Melinda Strauss
Melinda Strauss. Credit: Courtesy.

But Strauss herself is looking for ways to keep Oct. 7 in mind, even in the midst of the holiday madness. “My mishloach manot will be smaller as I donate more to Israel,” she says. She is also planning to honor two of the victims—Hadar and Itay Berdichevsky—by baking and distributing Hadar’s favorite cake. “I think we can feel joy and sadness at the same time, and that’s OK,” she says.

In Israel, however, where almost everyone has been touched directly by the events of the last few months, the question is not only one of sadness but of “trauma we have not seen in our generation,” psychologist Norman Goldwasser says.

Goldwasser, who lives and practices in Florida, was in Israel on Oct. 7 and treated survivors in the immediate aftermath of the attacks. He recently returned to train other psychologists in a new trauma center for soldiers returning from the Gaza Strip.

He’s not advising any of his patients to abstain from Purim celebrations this year, Goldwasser told JNS: “No one should allow Hamas or the delusional elements of the world who are attempting to vilify Israel to dampen our ability to celebrate a joyous holiday.”

And although it might seem counterintuitive, he believes that the Scroll of Esther resonates with those recovering from trauma. He cites the famous phrase v’nahafoch hu, which describes the many reversals in the Purim story, as good characters triumph and evil ones fall: “The concept of the reversal of outcomes [gives us] the ability to have faith that God is in charge and can give us the strength and resilience to carry on,” he says.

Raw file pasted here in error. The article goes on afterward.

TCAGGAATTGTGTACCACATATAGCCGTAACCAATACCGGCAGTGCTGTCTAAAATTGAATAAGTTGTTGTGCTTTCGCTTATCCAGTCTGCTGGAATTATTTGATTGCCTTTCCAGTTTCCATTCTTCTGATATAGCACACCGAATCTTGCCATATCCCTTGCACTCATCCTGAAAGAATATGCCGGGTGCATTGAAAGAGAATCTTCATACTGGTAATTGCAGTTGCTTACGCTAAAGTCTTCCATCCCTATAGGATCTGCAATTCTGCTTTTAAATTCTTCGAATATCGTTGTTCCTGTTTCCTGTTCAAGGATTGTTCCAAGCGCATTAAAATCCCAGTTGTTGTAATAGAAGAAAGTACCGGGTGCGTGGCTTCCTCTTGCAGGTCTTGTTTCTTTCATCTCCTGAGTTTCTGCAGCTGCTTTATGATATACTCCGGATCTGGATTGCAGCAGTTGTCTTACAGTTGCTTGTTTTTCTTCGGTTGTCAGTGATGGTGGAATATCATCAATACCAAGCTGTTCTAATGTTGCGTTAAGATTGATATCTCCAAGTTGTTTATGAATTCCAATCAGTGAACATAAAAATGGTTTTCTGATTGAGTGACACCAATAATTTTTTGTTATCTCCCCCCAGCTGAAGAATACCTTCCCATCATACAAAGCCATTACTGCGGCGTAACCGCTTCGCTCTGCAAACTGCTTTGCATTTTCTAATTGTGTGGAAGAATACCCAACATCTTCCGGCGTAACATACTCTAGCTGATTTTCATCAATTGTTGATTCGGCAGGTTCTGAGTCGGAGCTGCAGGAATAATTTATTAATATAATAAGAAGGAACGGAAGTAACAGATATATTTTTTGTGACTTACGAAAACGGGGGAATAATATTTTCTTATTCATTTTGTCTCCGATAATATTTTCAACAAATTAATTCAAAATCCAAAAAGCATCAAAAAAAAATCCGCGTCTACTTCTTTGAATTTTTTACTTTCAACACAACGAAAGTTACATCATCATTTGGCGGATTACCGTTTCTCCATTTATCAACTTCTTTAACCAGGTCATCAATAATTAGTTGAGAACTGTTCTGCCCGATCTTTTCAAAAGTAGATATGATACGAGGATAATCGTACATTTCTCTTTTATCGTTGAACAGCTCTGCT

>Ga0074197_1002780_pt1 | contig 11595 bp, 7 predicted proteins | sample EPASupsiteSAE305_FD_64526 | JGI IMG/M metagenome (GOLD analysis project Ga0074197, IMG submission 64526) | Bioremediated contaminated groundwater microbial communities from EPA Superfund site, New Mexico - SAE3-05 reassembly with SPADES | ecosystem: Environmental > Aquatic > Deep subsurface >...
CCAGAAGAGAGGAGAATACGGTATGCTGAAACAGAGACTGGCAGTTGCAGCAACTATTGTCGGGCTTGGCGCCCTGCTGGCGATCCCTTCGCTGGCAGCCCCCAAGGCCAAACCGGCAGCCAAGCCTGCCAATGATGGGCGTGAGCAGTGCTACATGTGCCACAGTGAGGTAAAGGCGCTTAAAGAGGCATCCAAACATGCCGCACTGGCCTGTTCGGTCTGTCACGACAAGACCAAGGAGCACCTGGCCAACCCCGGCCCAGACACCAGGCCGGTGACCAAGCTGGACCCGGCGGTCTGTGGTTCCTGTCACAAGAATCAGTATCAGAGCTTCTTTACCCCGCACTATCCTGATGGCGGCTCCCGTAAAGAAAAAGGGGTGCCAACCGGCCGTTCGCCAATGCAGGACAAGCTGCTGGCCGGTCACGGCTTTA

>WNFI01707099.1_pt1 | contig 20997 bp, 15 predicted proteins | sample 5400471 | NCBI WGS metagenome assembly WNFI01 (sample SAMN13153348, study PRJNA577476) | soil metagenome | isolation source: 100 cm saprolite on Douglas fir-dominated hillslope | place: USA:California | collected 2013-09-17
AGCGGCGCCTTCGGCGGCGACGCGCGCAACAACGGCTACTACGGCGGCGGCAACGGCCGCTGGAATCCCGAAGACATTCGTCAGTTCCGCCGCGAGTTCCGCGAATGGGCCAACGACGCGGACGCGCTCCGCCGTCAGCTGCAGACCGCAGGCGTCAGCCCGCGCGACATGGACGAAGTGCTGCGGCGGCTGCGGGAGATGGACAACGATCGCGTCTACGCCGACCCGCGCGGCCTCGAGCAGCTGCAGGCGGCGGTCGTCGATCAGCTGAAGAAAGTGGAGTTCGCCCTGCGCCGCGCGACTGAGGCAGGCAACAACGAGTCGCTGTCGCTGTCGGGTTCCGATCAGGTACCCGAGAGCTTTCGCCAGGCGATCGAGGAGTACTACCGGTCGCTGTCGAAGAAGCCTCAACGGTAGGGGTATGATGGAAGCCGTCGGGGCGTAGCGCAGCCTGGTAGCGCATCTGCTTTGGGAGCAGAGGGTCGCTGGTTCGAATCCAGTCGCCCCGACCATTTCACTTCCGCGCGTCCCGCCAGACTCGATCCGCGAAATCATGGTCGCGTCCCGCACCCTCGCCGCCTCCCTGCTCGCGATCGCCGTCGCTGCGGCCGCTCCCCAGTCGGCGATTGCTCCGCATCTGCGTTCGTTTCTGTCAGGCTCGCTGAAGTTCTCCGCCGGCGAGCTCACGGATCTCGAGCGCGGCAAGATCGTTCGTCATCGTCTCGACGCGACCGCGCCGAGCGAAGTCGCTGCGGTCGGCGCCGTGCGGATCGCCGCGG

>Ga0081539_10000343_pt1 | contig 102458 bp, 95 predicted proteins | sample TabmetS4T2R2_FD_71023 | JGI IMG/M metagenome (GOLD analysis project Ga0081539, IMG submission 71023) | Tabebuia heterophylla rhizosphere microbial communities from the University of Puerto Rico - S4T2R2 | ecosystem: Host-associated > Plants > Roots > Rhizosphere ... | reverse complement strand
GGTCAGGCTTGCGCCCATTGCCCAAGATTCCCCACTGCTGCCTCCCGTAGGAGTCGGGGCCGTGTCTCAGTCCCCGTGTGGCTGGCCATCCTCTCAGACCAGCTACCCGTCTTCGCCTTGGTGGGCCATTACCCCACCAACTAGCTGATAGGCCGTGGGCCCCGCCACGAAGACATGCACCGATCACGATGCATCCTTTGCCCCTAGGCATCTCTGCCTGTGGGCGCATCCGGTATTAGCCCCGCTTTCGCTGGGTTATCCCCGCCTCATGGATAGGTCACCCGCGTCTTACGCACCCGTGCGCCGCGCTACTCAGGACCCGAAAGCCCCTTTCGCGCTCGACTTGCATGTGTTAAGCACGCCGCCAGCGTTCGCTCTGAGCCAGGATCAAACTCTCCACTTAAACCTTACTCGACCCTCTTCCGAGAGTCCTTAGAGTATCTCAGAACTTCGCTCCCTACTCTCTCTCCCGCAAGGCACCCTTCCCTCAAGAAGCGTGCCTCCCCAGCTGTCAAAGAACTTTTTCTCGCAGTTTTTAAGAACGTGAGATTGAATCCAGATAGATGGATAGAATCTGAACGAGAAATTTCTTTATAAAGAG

Laughing at ourselves

In the true spirit of reversals, for one group of Jews, having a more serious Purim is a reprieve. “For me, it’s easier, because there are fewer expectations from comedians this Purim,” Mendy Pellin says.

A “kosher comedian” and filmmaker, Pellin plans to spend the day at home in New York City, “schlepping around boxes” of mishloach manot with his kids. But as someone who has tackled once-taboo issues like child sexual abuse in his Brooklyn Chassidic community, he believes that Purim, like comedy, has the potential to “help us laugh at the way our mind processes trauma.”

“Purim is a time to step away from logic and lean closer to irrational feelings of joy,” Pellin says, “V’nahafoch hu—turning things on their head—in today’s climate means sanity.”

Mendy Pellin
Mendy Pellin. Credit: Wikimedia Commons.

But perhaps the best reason to celebrate Purim this year is that it is a quintessentially communal holiday, the feasting, charity and gifts building bonds that endure to provide support and comfort. OneFamily, an organization that helps terror victims and their families in Israel, has already hosted a Purim party last month for bereaved families in Jerusalem, with more to come this month.

“Every holiday is an opportunity to spark some joy, bring some light,” says CEO Chantal Belzberg, “and to use the power of community and togetherness to help the very people hurting the most.”